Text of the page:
As a Christian, I am fascinated by the fact that the stories show how a better life comes primarily through self-sacrifice. This is brought out unmistakably in the fourth book, Harry Potter and the Goblet of Fire. In this book Harry is prepared to sacrifice himself on behalf of his friends whom he loves and to whom he has a deep loyalty. And at the heart of all four of the books is a reference back to Harry Potter's mother, who died when he was a baby in order to save his life from a great force of evil. Rowling says the mother's death on Harry's behalf is an example of the most powerful act imaginable. The author sees that act of love and self-sacrifice (analogous to the work of Jesus), as the one means which can bring protection and transformation to human life and the defeat of evil.
Self-sacrifice in these books is the primary means by which evil is defeated. Now that of course is the very heart of what Christianity says about the nature of the world.
Then, responding to critics he says:
It is a tragedy in that there are many people who have failed to read the books with an open mind. The Word of God challenges us to be prepared to celebrate anything that is good and true, wherever it is found. Sadly, I think there are many people who are unable to see the good qualities that there are, either in the Harry Potter books, or in much else in popular Culture.
. . . there is a deep misunderstanding and inappropriate suspicion of fantasy present in the negative accusations. One can sometimes write far more truth in presenting a fantasy world than in describing the real world.
Third, there is a misunderstanding in the response to the magic in the books. As many aware the same criticisms have been made of C.S. Lewis's and J. R. Tolkein's books, even though both of these authors were commited Christians. It is said that because magic is a part of the Narnia books, they may have the effect of interesting children in the reality of the Occult. The same charge is brought against Tolkien's Lord of the Rings. However none of these books are encouraging Occult practice. The magic is simply a part of the imaginative worlds that Lewis, Tolkien, and Rowling have created. In such an imaginary worlds people can become invisible; animals talk; mythical creatures like unicorns and centaurs exist; and rings and spells work wonders. Watch a little child playing, and you will observe many such magical things. But this does not equal an interest in the occult.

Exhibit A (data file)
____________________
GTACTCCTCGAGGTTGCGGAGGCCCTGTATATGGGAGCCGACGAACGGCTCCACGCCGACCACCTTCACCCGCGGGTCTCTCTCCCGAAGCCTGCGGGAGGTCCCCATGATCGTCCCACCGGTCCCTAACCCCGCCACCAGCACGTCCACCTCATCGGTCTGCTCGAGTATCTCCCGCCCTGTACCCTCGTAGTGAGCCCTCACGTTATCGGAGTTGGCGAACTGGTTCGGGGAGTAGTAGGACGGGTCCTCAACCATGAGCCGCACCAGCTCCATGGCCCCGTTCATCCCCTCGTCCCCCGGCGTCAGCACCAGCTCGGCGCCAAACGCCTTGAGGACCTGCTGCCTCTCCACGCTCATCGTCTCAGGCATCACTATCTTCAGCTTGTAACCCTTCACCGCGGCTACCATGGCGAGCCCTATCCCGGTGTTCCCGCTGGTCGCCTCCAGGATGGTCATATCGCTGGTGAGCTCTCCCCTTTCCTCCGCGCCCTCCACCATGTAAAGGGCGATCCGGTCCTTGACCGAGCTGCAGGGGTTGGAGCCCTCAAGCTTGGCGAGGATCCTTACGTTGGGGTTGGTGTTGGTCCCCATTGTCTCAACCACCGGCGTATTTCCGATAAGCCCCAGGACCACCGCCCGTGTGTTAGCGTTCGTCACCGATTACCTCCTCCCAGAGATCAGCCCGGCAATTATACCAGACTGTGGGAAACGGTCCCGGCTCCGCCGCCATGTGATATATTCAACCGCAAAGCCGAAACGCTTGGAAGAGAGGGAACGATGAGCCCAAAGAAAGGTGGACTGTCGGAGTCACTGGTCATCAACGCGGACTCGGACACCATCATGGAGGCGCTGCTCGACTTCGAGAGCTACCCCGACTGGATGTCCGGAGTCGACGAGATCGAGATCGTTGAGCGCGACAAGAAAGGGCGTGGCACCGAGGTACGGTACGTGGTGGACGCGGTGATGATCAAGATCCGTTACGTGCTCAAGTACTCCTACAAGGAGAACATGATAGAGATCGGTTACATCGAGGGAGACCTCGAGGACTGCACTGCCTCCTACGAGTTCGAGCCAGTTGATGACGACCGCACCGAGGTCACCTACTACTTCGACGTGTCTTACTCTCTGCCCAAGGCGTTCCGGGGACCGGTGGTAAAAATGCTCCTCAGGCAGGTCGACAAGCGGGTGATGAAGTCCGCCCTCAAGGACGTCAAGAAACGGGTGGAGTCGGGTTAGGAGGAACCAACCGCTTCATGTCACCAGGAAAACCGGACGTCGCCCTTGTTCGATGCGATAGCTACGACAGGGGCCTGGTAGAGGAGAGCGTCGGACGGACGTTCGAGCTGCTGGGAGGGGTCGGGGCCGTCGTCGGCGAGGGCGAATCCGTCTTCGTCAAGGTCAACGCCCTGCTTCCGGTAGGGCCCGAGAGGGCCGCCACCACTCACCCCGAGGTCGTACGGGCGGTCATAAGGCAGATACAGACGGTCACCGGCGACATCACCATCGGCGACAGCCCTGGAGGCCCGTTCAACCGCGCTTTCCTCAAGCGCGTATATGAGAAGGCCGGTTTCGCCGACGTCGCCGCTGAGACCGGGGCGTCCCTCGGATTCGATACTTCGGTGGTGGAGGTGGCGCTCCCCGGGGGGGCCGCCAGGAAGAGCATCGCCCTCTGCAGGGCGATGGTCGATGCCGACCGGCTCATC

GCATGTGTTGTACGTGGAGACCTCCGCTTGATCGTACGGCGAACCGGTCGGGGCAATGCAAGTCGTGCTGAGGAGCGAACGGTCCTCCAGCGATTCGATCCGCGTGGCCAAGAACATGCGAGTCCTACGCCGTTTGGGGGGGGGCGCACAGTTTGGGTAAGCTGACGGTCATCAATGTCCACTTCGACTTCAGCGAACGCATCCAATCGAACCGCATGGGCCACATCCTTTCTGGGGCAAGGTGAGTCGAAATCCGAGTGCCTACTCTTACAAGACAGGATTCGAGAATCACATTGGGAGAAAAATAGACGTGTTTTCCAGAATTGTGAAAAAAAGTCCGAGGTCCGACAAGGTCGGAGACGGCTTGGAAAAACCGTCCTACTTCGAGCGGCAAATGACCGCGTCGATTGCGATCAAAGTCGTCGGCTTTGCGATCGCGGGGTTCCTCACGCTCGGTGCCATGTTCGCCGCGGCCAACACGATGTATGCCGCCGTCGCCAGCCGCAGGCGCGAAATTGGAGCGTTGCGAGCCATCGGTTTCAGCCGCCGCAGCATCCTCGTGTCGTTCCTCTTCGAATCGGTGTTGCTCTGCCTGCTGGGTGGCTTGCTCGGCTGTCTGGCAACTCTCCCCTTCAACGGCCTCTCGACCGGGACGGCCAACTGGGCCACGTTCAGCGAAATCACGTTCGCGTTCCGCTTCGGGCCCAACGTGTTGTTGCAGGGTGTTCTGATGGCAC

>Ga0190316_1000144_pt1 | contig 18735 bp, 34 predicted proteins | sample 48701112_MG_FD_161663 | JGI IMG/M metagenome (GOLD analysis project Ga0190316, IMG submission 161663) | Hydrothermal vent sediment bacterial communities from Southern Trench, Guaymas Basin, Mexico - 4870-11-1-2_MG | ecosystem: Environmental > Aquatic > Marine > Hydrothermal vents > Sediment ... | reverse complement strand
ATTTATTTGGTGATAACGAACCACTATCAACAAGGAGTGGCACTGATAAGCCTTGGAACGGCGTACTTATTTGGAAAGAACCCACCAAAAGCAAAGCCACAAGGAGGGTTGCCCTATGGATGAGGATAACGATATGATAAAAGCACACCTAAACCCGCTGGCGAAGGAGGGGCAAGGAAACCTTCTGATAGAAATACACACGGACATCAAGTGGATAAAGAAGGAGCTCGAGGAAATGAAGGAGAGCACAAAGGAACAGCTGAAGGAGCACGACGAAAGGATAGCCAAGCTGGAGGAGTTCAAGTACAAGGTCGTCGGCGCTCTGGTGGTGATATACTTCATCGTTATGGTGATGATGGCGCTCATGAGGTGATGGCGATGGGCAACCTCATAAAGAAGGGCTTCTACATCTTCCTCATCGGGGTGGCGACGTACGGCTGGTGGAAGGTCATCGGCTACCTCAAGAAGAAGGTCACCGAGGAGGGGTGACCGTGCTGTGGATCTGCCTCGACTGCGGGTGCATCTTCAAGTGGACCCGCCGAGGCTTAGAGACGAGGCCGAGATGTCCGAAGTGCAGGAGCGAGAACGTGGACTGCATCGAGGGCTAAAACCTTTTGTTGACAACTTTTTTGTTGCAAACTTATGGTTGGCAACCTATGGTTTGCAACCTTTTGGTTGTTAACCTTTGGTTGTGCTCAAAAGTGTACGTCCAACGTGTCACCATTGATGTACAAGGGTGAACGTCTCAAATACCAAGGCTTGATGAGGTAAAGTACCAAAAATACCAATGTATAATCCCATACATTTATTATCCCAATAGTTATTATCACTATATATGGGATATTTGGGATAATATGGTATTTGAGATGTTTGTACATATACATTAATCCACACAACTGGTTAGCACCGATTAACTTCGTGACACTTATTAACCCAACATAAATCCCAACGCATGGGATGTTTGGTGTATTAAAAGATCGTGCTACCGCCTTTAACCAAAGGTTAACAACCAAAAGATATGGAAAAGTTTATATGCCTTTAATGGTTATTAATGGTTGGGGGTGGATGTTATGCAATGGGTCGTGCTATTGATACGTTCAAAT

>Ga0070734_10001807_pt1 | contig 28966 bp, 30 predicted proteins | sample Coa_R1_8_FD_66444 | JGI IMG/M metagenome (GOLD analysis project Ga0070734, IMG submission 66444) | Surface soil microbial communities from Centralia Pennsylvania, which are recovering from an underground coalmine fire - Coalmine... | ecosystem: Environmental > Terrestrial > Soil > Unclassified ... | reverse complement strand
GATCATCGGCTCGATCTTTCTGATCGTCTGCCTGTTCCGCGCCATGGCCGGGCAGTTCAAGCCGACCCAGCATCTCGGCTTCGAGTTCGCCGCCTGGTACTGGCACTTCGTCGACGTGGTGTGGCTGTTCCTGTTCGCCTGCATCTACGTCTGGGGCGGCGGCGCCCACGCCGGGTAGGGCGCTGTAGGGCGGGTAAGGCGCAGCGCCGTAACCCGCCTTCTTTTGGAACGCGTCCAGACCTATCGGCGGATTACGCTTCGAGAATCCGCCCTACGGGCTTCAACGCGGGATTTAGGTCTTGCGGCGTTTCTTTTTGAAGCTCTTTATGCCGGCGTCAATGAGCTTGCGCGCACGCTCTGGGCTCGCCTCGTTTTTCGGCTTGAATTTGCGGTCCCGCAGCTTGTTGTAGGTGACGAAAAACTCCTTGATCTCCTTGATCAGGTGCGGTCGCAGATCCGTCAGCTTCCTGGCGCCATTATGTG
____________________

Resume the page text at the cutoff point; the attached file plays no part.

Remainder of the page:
Speaking of accusations against Rowling that she is promoting the occult, Barrs says:
The first time that J.K. Rowling was asked publicly about whether she was teaching the Occult, she was astonished by the question. Her response was, "I think you need to see a doctor." She was bewildered that anyone would accuse her of teaching the occult. And as the criticisms have grown, she has been personally and deeply hurt. As a Christian, I have to say I am profoundly ashamed of those who have responded with this kind of malicious gossip. We must recognize that whenever she talks about evil magic she presents it as evil, as thoroughly destructive of human persons. It consumes them as individuals. It destroys and completely ruins their relationships with other people. It reduces relationships to power and ugliness. Rowling has stated that she does not believe in the occult, and she certainly does not promote it.
As to how this relates to the Christian witness in the wider culture, Barrs says:
Additionally, when these sorts of criticisms are made about books without a proper basis it causes an appalled and dismissive reaction to Christians in general and the Christian faith itself. That is a tragedy.
So, having said all of this, I'll go back to my earlier statement that I've got no real interest (or disinterest) in promoting the books themselves. I just think we need to be wiser in how we interact with them, and Barrs makes some very good points along those lines.